'The total return on a portfolio of investments takes into account not only the capital appreciation on the portfolio, but also the income received on the portfolio. The income typically consists of interest, dividends, and securities lending fees. This contrasts with the price return, which takes into account only the capital gain on an investment.'

Applying this definition to our asset in some examples:- Compared with the benchmark SPY (106.8%) in the period of the last 5 years, the total return, or increase in value of 87% of First Trust US Equity Opportunities ETF is smaller, thus worse.
- During the last 3 years, the total return, or performance is 49%, which is lower, thus worse than the value of 71.9% from the benchmark.

'The compound annual growth rate (CAGR) is a useful measure of growth over multiple time periods. It can be thought of as the growth rate that gets you from the initial investment value to the ending investment value if you assume that the investment has been compounding over the time period.'

Applying this definition to our asset in some examples:- Compared with the benchmark SPY (15.7%) in the period of the last 5 years, the compounded annual growth rate (CAGR) of 13.3% of First Trust US Equity Opportunities ETF is lower, thus worse.
- Compared with SPY (19.8%) in the period of the last 3 years, the annual performance (CAGR) of 14.2% is lower, thus worse.

'Volatility is a statistical measure of the dispersion of returns for a given security or market index. Volatility can either be measured by using the standard deviation or variance between returns from that same security or market index. Commonly, the higher the volatility, the riskier the security. In the securities markets, volatility is often associated with big swings in either direction. For example, when the stock market rises and falls more than one percent over a sustained period of time, it is called a 'volatile' market.'

Which means for our asset as example:- Looking at the 30 days standard deviation of 22.8% in the last 5 years of First Trust US Equity Opportunities ETF, we see it is relatively higher, thus worse in comparison to the benchmark SPY (18.9%)
- Looking at historical 30 days volatility in of 26.6% in the period of the last 3 years, we see it is relatively greater, thus worse in comparison to SPY (21.9%).

'The downside volatility is similar to the volatility, or standard deviation, but only takes losing/negative periods into account.'

Which means for our asset as example:- Compared with the benchmark SPY (13.8%) in the period of the last 5 years, the downside volatility of 17.1% of First Trust US Equity Opportunities ETF is greater, thus worse.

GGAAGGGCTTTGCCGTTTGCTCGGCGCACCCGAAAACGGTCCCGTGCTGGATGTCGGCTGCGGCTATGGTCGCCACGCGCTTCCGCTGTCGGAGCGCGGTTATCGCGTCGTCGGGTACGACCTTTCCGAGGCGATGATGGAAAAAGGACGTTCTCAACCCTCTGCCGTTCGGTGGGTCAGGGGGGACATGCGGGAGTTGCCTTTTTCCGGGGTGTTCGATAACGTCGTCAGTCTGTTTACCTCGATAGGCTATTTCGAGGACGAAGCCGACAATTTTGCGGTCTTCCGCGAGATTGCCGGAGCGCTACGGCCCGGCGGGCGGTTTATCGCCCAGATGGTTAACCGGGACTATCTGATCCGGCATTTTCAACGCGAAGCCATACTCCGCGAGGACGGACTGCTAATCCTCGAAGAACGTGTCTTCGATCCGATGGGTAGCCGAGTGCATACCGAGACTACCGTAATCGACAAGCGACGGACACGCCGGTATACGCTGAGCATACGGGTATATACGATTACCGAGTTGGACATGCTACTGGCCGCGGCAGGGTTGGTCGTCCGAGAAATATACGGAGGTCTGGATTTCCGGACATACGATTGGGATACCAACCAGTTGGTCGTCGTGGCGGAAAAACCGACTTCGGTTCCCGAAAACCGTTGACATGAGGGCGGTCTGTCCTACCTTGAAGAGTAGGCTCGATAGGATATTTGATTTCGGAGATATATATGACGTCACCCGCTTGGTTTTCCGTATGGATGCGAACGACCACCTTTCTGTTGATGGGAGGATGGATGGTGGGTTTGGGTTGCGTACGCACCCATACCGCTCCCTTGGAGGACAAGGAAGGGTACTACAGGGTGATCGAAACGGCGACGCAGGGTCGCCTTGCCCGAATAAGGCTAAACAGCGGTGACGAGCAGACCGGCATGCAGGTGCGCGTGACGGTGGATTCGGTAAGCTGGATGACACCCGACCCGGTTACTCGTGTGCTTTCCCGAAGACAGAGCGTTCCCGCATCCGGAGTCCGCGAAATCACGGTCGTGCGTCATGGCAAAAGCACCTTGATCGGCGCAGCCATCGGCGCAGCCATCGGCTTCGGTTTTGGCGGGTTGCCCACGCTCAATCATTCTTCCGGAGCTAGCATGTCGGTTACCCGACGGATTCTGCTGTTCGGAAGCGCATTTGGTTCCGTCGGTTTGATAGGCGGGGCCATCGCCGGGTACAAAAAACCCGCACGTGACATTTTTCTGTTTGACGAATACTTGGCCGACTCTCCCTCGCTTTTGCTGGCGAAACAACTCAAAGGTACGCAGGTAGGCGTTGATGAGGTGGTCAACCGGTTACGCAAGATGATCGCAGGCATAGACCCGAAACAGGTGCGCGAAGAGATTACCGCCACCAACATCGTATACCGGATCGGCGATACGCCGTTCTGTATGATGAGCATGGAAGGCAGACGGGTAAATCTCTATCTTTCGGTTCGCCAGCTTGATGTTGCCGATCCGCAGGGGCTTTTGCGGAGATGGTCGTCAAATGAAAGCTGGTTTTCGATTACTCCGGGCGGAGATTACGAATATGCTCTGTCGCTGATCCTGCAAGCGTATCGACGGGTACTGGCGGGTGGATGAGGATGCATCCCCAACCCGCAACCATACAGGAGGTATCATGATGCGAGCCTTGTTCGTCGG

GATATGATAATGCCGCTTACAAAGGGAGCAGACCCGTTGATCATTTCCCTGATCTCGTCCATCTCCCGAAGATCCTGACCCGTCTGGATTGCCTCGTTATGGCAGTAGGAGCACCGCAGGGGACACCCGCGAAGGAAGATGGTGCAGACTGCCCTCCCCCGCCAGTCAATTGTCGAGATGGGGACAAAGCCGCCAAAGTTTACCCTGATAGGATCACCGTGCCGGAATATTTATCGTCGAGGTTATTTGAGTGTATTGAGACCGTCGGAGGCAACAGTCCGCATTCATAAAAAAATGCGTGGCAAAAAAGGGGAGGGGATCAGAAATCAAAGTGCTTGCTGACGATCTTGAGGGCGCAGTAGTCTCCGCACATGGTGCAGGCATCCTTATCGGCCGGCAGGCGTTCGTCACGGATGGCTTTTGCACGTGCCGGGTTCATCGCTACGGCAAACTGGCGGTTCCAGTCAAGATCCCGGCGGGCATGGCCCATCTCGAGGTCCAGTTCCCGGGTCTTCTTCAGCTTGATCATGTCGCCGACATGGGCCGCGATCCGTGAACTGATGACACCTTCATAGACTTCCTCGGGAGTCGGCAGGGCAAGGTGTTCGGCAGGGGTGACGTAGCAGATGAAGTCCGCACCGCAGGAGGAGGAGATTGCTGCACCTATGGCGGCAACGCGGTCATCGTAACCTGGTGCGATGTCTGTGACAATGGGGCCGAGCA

- Looking at downside volatility in of 20% in the period of the last 3 years, we see it is relatively higher, thus worse in comparison to SPY (15.9%).

'The Sharpe ratio is the measure of risk-adjusted return of a financial portfolio. Sharpe ratio is a measure of excess portfolio return over the risk-free rate relative to its standard deviation. Normally, the 90-day Treasury bill rate is taken as the proxy for risk-free rate. A portfolio with a higher Sharpe ratio is considered superior relative to its peers. The measure was named after William F Sharpe, a Nobel laureate and professor of finance, emeritus at Stanford University.'

Applying this definition to our asset in some examples:- The risk / return profile (Sharpe) over 5 years of First Trust US Equity Opportunities ETF is 0.47, which is smaller, thus worse compared to the benchmark SPY (0.69) in the same period.
- Looking at ratio of return and volatility (Sharpe) in of 0.44 in the period of the last 3 years, we see it is relatively lower, thus worse in comparison to SPY (0.79).

'The Sortino ratio measures the risk-adjusted return of an investment asset, portfolio, or strategy. It is a modification of the Sharpe ratio but penalizes only those returns falling below a user-specified target or required rate of return, while the Sharpe ratio penalizes both upside and downside volatility equally. Though both ratios measure an investment's risk-adjusted return, they do so in significantly different ways that will frequently lead to differing conclusions as to the true nature of the investment's return-generating efficiency. The Sortino ratio is used as a way to compare the risk-adjusted performance of programs with differing risk and return profiles. In general, risk-adjusted returns seek to normalize the risk across programs and then see which has the higher return unit per risk.'